Hoping for an original idea from the seemingly dry well of end-of-the-world science fiction stories? Sorry, it’s not The Darkest Hour. Better luck in 2012. With little in the way of budget, and even less in terms of actual entertainment value, Chris Gorak’s sci-fi horror film is basically notable only as the last truly bad film of 2011. What we have is a movie that is little more than elements from the Half-Life video game series pureed with The Blob (1958) and M. Night Shyamalan’s The Happening (1999). The film mostly resembles Shyamalan’s movie—not just in terms of plot, but also in sheer ineptitude.
Here’s the idea: Invisible aliens—who are somehow able to assert control over electrical fields—have invaded Earth. The invaders are disintegrating people left and right, while also cutting off the world’s power. We see this situation through the eyes of a couple of young American tourists—Emile Hirsch (doing his best Christian Slater impersonation) and Max Minghella (The Ides of March)—who are abroad in Russia. In fact, one of the few interesting aspects of The Darkest Hour is the Moscow setting, since we’re not stuck watching the wanton destruction of New York or LA once again.
Our heroes wander through Moscow as the film laboriously sets up the alien mythology through tons of exposition, occasionally broken up by an action scene. We learn how these invisible monsters can be detected and hurt, and the actors do their best to keep a straight face as they explain all this stuff in pseudo-scientific terms. Everyone takes their roles oh-so-seriously, which is commendable, but it’s almost as if no one—especially Hirsch, who’s had a respectable career up to this point—realizes the pile of elephant dung they’ve stumbled into. Granted, in this age of CGI and green screens, not knowing you’re in a terrible movie is certainly possible. The problem is that this overly serious tone simply doesn’t work once we actually get to lay eyes upon the poorly animated, shoddily designed, villainous aliens behind all this terror. From that moment on, it’s hard not to imagine Darkest Hour’s true calling was a Friday-night premiere on The SyFy Channel.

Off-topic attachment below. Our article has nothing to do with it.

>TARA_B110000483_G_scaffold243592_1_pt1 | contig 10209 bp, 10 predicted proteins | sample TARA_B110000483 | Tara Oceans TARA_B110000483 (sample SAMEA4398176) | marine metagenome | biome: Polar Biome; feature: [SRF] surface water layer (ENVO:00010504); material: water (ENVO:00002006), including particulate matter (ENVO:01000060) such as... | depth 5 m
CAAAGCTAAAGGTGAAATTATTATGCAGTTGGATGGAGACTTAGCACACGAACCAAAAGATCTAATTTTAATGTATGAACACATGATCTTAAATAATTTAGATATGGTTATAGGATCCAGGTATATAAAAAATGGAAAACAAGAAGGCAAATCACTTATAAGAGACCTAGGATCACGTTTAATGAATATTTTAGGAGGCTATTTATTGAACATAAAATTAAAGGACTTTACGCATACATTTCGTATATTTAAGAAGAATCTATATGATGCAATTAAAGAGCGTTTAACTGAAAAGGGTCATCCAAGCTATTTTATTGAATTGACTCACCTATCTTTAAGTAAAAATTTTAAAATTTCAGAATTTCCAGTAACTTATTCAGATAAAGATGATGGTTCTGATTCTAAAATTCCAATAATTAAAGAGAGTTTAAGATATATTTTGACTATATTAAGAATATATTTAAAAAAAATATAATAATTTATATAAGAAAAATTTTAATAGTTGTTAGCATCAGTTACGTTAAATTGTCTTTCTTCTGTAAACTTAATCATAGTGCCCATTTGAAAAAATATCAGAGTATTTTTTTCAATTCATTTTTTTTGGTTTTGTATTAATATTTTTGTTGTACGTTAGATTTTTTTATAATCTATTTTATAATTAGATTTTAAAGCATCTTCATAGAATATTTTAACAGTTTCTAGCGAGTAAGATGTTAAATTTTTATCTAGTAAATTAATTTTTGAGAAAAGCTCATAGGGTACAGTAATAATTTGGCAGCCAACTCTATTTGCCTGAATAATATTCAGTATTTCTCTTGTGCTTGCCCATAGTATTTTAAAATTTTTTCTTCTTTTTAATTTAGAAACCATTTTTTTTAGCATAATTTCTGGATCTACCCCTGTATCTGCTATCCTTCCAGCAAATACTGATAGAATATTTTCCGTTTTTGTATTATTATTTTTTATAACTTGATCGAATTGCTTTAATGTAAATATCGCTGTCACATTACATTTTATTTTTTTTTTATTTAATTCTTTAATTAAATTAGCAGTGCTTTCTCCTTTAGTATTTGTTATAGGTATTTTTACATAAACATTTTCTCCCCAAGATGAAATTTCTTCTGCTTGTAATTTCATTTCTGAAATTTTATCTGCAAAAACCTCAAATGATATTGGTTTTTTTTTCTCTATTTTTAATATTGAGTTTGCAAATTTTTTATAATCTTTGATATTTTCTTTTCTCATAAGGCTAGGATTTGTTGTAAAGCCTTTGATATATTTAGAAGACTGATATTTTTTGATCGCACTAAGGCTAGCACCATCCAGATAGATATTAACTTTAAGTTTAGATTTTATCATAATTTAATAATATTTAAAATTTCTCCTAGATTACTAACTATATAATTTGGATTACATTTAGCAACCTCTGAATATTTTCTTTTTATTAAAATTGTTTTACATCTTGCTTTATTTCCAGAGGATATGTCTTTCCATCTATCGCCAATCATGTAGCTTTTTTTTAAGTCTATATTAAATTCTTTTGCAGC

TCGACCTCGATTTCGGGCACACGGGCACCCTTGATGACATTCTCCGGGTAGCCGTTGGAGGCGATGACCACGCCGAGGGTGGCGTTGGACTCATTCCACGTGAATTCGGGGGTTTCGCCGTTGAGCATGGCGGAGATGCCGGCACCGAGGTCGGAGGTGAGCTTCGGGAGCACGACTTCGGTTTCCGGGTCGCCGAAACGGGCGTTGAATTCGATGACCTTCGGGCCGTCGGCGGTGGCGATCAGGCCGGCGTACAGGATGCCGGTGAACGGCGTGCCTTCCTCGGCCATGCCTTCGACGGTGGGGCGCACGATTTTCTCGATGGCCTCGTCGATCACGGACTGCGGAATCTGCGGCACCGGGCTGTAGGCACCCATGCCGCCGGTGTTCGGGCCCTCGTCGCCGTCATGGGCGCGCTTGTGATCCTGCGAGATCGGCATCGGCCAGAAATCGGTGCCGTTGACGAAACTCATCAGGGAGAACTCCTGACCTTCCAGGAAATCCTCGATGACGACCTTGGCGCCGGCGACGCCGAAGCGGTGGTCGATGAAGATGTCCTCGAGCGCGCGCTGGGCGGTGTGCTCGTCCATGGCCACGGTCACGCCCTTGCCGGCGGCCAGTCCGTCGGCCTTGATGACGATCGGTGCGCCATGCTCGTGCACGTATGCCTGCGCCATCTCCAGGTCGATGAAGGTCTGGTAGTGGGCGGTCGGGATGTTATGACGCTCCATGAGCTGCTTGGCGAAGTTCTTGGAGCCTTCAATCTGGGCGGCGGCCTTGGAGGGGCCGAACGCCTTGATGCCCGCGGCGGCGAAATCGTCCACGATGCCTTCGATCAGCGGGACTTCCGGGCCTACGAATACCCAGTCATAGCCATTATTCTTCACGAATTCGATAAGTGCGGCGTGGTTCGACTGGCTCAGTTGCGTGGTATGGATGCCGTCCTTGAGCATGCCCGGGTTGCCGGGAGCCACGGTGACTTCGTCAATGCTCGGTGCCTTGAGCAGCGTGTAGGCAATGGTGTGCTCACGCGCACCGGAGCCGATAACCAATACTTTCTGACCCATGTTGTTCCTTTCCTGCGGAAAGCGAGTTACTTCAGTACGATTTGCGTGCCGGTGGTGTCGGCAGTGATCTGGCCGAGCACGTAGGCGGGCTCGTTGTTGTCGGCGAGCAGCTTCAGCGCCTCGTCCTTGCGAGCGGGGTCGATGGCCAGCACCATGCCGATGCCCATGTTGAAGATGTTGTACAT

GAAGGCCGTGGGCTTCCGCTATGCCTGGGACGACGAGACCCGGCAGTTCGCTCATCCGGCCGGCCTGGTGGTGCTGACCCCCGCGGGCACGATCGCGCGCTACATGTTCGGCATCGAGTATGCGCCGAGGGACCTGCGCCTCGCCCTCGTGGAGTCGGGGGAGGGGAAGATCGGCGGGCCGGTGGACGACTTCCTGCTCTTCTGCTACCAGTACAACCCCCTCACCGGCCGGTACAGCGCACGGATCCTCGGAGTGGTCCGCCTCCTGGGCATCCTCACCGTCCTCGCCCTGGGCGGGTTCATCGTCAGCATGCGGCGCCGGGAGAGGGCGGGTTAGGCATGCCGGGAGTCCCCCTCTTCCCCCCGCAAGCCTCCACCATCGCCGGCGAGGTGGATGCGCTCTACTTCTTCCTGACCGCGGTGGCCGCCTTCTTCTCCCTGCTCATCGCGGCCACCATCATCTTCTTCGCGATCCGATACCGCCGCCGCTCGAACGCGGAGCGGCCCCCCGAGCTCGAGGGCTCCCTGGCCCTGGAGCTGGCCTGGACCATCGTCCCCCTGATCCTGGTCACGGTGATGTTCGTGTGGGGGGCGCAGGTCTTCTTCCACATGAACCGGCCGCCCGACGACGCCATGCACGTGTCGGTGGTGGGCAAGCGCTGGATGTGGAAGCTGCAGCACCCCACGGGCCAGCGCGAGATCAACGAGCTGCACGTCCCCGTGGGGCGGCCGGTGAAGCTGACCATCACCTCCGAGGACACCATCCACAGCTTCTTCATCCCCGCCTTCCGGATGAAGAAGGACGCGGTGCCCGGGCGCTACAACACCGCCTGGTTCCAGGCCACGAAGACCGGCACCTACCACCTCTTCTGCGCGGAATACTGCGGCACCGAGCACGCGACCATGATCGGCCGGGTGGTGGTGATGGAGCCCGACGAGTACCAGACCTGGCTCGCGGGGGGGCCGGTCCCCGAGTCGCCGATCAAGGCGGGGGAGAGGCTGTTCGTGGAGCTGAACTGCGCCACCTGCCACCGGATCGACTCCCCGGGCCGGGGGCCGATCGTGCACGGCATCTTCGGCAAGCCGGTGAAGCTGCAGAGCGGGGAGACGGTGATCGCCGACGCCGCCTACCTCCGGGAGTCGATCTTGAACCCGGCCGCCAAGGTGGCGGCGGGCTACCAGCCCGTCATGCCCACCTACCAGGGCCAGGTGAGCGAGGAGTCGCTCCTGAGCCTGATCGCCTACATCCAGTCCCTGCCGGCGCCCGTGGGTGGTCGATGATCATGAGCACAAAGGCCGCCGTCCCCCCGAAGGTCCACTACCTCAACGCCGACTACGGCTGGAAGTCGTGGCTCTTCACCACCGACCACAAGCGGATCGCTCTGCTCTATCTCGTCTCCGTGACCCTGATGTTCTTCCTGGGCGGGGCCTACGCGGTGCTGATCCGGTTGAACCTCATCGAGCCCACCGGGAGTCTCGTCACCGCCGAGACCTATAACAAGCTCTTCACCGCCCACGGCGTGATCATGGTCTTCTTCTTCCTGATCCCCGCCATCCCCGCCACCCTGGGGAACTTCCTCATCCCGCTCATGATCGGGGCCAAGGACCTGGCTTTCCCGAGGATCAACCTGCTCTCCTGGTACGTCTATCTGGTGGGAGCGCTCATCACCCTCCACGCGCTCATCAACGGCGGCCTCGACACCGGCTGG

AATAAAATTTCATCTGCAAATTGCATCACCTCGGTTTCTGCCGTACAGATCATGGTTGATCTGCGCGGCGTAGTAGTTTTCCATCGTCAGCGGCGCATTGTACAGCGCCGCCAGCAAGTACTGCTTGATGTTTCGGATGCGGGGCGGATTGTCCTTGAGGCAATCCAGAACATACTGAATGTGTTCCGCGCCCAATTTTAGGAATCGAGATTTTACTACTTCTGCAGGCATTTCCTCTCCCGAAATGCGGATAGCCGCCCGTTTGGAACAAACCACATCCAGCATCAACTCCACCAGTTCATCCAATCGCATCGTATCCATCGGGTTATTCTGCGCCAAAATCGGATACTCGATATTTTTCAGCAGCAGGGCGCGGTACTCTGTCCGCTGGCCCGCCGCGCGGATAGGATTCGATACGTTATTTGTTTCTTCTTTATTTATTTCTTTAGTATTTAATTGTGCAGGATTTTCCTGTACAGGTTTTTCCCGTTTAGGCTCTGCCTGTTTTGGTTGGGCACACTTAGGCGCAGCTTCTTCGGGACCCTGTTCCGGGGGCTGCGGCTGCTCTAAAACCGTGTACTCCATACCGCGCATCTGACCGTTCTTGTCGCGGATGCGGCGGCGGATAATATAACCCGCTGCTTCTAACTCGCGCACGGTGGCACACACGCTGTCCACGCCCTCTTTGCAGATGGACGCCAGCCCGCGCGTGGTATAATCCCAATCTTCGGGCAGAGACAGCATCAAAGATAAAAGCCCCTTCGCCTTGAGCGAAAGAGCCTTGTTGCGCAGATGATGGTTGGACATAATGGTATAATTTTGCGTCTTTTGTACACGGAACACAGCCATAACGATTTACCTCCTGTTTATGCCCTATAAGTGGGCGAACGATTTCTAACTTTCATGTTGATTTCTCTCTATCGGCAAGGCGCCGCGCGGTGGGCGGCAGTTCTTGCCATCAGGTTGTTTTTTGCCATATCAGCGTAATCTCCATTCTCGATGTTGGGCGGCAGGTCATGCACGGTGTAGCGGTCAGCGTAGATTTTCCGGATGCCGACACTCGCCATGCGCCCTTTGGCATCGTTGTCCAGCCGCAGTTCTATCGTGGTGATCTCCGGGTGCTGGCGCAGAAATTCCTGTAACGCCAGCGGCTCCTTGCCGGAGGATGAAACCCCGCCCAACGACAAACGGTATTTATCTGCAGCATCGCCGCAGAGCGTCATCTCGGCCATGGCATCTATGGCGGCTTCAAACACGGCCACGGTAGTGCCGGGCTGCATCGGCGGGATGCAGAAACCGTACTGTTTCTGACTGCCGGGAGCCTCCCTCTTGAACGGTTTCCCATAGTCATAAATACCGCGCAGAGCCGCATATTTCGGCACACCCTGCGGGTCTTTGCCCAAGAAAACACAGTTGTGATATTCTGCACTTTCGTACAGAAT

The unfortunate thing is that the film could still have worked had it been an entertaining sort of awful. We have a movie that features a Russian sporting chainmail armor made of house keys riding a horse covered in household electronics (fighting aliens leads to bargain basement cyberpunk it seems), and it’s not even unintentionally amusing in execution. And that’s a pity, since the rest of Darkest Hour’s clunky direction and recycled story certainly isn’t going to get the job done. Rated PG-13 for sci-fi action violence and some language.